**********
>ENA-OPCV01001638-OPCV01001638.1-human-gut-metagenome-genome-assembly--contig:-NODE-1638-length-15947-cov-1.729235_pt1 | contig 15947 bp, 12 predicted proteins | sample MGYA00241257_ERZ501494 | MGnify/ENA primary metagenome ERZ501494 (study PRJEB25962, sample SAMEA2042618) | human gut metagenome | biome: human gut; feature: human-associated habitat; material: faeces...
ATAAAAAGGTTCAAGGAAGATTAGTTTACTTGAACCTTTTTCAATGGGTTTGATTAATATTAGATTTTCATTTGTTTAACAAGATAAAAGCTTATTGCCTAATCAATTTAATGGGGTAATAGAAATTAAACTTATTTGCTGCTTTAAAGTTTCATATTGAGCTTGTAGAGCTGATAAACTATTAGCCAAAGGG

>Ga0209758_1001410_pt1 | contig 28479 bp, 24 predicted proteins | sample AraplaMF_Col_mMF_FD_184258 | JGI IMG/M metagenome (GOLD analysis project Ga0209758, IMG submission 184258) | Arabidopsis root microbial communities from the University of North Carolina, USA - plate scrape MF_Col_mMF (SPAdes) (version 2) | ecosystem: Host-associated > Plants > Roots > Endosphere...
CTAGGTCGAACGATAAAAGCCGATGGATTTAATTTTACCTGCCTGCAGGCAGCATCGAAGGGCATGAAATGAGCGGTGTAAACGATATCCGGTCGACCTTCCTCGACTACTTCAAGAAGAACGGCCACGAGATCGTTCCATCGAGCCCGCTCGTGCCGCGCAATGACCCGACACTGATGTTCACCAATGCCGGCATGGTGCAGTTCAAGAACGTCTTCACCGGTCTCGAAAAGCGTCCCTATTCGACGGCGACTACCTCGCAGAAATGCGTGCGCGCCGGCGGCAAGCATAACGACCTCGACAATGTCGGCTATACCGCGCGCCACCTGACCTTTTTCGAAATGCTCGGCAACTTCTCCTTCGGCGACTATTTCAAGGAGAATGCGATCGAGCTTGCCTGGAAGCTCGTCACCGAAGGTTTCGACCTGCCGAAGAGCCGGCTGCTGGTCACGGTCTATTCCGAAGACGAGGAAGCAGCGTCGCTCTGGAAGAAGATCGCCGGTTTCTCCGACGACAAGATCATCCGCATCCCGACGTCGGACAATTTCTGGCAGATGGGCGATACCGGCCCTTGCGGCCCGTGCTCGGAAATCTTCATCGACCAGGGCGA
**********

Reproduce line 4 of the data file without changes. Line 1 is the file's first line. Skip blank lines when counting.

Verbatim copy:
CTAGGTCGAACGATAAAAGCCGATGGATTTAATTTTACCTGCCTGCAGGCAGCATCGAAGGGCATGAAATGAGCGGTGTAAACGATATCCGGTCGACCTTCCTCGACTACTTCAAGAAGAACGGCCACGAGATCGTTCCATCGAGCCCGCTCGTGCCGCGCAATGACCCGACACTGATGTTCACCAATGCCGGCATGGTGCAGTTCAAGAACGTCTTCACCGGTCTCGAAAAGCGTCCCTATTCGACGGCGACTACCTCGCAGAAATGCGTGCGCGCCGGCGGCAAGCATAACGACCTCGACAATGTCGGCTATACCGCGCGCCACCTGACCTTTTTCGAAATGCTCGGCAACTTCTCCTTCGGCGACTATTTCAAGGAGAATGCGATCGAGCTTGCCTGGAAGCTCGTCACCGAAGGTTTCGACCTGCCGAAGAGCCGGCTGCTGGTCACGGTCTATTCCGAAGACGAGGAAGCAGCGTCGCTCTGGAAGAAGATCGCCGGTTTCTCCGACGACAAGATCATCCGCATCCCGACGTCGGACAATTTCTGGCAGATGGGCGATACCGGCCCTTGCGGCCCGTGCTCGGAAATCTTCATCGACCAGGGCGA